Monday, January 22, 2018
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BMG internal medicine doctor shares MyChart journey

Like many Baptist physicians, Dr. Greg Jenkins initially felt uncertain about entering the electronic medical records world when Epic arrived. “I just wasn’t sure if it would be more of a nuisance than help,” he said. Today, and several years later, Dr. Jenkins finds himself more confident about the technology.

“I use it all the time whether it’s for lab reports, sending results to a patient, or follow-up care questions.” His practice strongly encourages patients to use MyChart, and they designated a team member early on to be an advocate to help with sign-ups and even for password issues.

In an era where all doctors are struggling to maintain quality face time with patients, finding ways to reduce screen time is a challenge, especially as the industry is demanding more technical roles from doctors.

Dr. Jenkins finds MyChart to be useful in many ways, like helping patients monitor vitals for chronic conditions like diabetes or high blood pressure. “Patients can monitor their readings and share them with me. This is particularly helpful if I’m determining the efficacy of a new medicine.”

Above all, Dr. Jenkins says MyChart is a patient satisfier, and his patients like the experience and accessibility. And while both sides of the fence are growing more accustomed to the technology, Dr. Jenkins says time management—regardless of technology—is still the biggest challenge for all doctors. While MyChart helps organize requests into an inbasket and streamlines minor inquiries coming into his practice, he devotes off hours keeping up. “What I’m learning is to triage the information that comes in and prioritize emails. Patient calls are always first.”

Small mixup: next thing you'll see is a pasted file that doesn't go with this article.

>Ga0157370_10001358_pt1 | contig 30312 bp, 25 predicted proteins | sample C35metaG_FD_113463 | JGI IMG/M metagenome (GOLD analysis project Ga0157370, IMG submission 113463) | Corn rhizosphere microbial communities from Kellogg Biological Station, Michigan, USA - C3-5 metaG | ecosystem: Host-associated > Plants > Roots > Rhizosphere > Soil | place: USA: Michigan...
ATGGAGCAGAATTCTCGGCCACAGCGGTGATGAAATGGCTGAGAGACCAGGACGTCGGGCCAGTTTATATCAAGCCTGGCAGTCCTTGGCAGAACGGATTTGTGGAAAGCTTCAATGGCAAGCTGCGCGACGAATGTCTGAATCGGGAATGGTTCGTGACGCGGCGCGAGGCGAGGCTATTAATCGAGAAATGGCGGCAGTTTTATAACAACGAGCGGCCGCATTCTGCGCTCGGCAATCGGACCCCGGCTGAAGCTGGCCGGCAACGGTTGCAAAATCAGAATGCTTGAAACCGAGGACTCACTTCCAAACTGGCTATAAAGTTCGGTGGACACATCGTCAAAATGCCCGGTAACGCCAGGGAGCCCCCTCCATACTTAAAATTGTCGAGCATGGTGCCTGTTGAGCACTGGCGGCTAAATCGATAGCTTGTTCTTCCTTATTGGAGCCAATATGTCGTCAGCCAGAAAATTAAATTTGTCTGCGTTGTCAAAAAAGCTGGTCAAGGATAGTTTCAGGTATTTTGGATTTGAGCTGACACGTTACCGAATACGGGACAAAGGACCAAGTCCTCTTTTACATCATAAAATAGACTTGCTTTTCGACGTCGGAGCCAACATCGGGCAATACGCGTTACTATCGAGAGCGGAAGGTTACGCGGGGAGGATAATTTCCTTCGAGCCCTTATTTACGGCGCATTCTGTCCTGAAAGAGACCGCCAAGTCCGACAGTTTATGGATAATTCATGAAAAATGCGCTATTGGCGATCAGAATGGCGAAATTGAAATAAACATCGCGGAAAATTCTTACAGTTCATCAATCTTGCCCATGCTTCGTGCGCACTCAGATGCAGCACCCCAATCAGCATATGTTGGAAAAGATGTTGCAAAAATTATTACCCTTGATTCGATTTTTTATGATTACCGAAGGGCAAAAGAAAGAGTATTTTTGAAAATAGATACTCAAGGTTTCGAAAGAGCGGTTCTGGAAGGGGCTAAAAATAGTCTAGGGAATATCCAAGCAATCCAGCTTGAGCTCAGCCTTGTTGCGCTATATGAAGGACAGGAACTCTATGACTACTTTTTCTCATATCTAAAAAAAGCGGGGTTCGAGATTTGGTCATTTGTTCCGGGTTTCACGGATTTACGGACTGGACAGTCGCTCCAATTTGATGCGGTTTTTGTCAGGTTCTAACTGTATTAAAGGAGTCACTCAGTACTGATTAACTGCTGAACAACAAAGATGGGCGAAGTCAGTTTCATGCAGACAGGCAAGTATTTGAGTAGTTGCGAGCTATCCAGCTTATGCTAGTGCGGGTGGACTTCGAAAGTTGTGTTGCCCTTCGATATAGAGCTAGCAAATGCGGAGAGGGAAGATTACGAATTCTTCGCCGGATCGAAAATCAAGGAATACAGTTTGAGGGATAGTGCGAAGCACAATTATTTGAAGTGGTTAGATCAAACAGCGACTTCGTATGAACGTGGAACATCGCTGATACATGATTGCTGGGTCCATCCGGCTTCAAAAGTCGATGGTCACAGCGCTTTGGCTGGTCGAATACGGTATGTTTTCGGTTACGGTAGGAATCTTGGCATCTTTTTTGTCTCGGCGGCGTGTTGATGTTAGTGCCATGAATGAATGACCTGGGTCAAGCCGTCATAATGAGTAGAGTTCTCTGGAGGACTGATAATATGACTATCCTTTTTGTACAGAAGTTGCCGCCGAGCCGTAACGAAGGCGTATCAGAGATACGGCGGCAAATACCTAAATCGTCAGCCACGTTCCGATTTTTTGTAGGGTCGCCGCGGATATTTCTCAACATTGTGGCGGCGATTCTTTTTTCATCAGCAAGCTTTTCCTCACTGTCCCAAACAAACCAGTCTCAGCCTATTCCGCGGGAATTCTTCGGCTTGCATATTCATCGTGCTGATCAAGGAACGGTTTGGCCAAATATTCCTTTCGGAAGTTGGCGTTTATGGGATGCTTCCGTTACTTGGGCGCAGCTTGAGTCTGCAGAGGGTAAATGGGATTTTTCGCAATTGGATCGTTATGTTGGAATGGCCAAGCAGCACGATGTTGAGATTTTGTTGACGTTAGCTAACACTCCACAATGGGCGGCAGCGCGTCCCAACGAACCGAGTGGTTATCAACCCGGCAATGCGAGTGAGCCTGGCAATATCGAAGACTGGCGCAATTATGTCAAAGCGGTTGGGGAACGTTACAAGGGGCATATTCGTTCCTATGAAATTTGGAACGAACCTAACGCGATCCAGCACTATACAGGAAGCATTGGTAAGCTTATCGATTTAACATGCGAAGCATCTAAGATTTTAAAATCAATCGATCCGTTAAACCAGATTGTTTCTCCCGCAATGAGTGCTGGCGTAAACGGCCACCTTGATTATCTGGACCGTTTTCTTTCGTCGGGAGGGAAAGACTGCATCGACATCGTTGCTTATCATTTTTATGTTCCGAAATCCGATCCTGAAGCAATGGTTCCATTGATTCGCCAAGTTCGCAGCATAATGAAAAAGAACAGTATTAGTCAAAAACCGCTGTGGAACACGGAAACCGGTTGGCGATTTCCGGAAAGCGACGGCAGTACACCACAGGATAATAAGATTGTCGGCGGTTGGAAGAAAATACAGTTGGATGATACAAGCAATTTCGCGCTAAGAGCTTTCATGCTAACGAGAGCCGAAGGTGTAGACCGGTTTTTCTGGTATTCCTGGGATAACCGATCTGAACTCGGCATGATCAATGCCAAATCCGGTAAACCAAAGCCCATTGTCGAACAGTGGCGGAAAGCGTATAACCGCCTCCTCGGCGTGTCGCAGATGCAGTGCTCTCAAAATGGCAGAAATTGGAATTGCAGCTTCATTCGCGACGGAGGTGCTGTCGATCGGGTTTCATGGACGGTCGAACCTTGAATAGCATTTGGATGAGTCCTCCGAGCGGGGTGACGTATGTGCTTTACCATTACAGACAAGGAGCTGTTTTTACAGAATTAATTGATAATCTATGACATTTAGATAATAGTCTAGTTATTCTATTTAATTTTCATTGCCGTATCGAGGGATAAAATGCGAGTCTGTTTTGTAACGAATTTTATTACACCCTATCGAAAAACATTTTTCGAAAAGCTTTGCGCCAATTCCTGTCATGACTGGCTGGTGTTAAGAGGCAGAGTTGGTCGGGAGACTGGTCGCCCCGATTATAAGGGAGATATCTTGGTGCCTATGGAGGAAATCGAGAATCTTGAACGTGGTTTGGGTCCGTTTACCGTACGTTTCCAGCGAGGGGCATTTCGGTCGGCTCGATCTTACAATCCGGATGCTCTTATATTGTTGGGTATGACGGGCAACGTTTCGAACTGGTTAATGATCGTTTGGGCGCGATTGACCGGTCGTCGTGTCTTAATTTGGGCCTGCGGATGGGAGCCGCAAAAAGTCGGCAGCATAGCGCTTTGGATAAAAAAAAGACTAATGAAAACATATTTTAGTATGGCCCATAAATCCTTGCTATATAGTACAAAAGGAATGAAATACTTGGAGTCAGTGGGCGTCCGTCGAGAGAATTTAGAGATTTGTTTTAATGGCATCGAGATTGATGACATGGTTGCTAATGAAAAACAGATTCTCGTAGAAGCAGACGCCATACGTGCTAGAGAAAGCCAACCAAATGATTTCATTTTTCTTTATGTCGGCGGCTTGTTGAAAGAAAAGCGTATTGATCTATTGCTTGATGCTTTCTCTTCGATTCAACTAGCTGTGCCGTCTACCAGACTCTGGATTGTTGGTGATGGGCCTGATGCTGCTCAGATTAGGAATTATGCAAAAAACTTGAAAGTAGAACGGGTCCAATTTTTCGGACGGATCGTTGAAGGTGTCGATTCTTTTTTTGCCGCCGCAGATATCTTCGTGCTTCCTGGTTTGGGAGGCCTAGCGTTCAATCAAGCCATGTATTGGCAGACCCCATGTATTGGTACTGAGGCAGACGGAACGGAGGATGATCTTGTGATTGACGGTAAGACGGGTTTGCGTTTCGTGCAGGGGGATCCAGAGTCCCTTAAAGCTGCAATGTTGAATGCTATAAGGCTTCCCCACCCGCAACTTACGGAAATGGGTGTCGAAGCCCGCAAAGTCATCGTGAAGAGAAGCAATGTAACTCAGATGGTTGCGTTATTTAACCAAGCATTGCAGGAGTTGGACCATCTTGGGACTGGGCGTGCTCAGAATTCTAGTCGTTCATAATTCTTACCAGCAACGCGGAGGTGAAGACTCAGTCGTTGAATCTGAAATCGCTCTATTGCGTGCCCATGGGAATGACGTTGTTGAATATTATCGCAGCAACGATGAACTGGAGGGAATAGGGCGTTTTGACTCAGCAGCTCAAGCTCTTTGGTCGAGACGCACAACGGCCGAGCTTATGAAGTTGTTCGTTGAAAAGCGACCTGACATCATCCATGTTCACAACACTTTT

One feature Dr. Jenkins enjoys is the customizable nature of Epic. “In my practice, we share information and teach each other ways to use the system. But my notes are different from other doctors.”

Dr. Jenkins reflects on where health care and technology are taking doctors, and his No. 1 concern is his ability to spend time with patients first and technology second. But more and more, the two are inseparable. “The technology is a disruptor, but thankfully, our exam rooms are set up where we can look at the computer screen and the patient without having our back to a patient.”

If time is an issue, perhaps it always was for doctors like Dr. Jenkins. He admits to carrying loads of charts home in the past; while today it may be a laptop, he does believe MyChart fosters a new type of connection with his patients. And in the end, it’s the patient’s experience that matters most to him.

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